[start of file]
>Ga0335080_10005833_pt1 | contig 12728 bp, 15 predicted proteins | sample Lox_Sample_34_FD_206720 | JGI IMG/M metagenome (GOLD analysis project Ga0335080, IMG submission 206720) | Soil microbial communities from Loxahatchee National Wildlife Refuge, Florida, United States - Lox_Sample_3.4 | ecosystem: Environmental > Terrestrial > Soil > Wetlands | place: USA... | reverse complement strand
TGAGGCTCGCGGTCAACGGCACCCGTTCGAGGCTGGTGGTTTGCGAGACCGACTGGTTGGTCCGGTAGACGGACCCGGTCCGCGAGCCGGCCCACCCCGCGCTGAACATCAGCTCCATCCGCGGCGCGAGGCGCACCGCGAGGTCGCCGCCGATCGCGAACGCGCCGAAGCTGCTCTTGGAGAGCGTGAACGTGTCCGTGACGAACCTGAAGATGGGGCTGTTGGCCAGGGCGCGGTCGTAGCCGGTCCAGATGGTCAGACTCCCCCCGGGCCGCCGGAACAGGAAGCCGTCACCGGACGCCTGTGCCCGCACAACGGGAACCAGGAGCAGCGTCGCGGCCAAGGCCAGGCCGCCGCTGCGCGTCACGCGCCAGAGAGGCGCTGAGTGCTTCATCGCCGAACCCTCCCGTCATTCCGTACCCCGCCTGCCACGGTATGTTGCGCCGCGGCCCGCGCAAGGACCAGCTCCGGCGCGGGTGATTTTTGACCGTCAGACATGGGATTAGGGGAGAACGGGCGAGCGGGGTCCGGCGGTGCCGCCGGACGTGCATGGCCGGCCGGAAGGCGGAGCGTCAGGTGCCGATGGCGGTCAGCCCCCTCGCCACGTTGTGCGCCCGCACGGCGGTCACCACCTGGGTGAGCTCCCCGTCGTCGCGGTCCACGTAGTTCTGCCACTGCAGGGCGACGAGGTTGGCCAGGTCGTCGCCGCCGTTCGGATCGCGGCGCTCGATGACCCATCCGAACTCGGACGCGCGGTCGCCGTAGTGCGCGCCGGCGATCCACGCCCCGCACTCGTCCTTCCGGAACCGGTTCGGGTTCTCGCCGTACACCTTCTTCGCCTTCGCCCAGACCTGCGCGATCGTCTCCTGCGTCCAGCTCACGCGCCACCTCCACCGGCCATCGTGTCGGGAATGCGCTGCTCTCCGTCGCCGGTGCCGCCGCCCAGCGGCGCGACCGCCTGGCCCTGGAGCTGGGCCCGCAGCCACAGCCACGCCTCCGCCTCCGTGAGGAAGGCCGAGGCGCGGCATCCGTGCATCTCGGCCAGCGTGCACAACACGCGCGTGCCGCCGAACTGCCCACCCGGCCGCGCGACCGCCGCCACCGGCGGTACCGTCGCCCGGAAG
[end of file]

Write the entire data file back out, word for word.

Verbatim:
>Ga0335080_10005833_pt1 | contig 12728 bp, 15 predicted proteins | sample Lox_Sample_34_FD_206720 | JGI IMG/M metagenome (GOLD analysis project Ga0335080, IMG submission 206720) | Soil microbial communities from Loxahatchee National Wildlife Refuge, Florida, United States - Lox_Sample_3.4 | ecosystem: Environmental > Terrestrial > Soil > Wetlands | place: USA... | reverse complement strand
TGAGGCTCGCGGTCAACGGCACCCGTTCGAGGCTGGTGGTTTGCGAGACCGACTGGTTGGTCCGGTAGACGGACCCGGTCCGCGAGCCGGCCCACCCCGCGCTGAACATCAGCTCCATCCGCGGCGCGAGGCGCACCGCGAGGTCGCCGCCGATCGCGAACGCGCCGAAGCTGCTCTTGGAGAGCGTGAACGTGTCCGTGACGAACCTGAAGATGGGGCTGTTGGCCAGGGCGCGGTCGTAGCCGGTCCAGATGGTCAGACTCCCCCCGGGCCGCCGGAACAGGAAGCCGTCACCGGACGCCTGTGCCCGCACAACGGGAACCAGGAGCAGCGTCGCGGCCAAGGCCAGGCCGCCGCTGCGCGTCACGCGCCAGAGAGGCGCTGAGTGCTTCATCGCCGAACCCTCCCGTCATTCCGTACCCCGCCTGCCACGGTATGTTGCGCCGCGGCCCGCGCAAGGACCAGCTCCGGCGCGGGTGATTTTTGACCGTCAGACATGGGATTAGGGGAGAACGGGCGAGCGGGGTCCGGCGGTGCCGCCGGACGTGCATGGCCGGCCGGAAGGCGGAGCGTCAGGTGCCGATGGCGGTCAGCCCCCTCGCCACGTTGTGCGCCCGCACGGCGGTCACCACCTGGGTGAGCTCCCCGTCGTCGCGGTCCACGTAGTTCTGCCACTGCAGGGCGACGAGGTTGGCCAGGTCGTCGCCGCCGTTCGGATCGCGGCGCTCGATGACCCATCCGAACTCGGACGCGCGGTCGCCGTAGTGCGCGCCGGCGATCCACGCCCCGCACTCGTCCTTCCGGAACCGGTTCGGGTTCTCGCCGTACACCTTCTTCGCCTTCGCCCAGACCTGCGCGATCGTCTCCTGCGTCCAGCTCACGCGCCACCTCCACCGGCCATCGTGTCGGGAATGCGCTGCTCTCCGTCGCCGGTGCCGCCGCCCAGCGGCGCGACCGCCTGGCCCTGGAGCTGGGCCCGCAGCCACAGCCACGCCTCCGCCTCCGTGAGGAAGGCCGAGGCGCGGCATCCGTGCATCTCGGCCAGCGTGCACAACACGCGCGTGCCGCCGAACTGCCCACCCGGCCGCGCGACCGCCGCCACCGGCGGTACCGTCGCCCGGAAG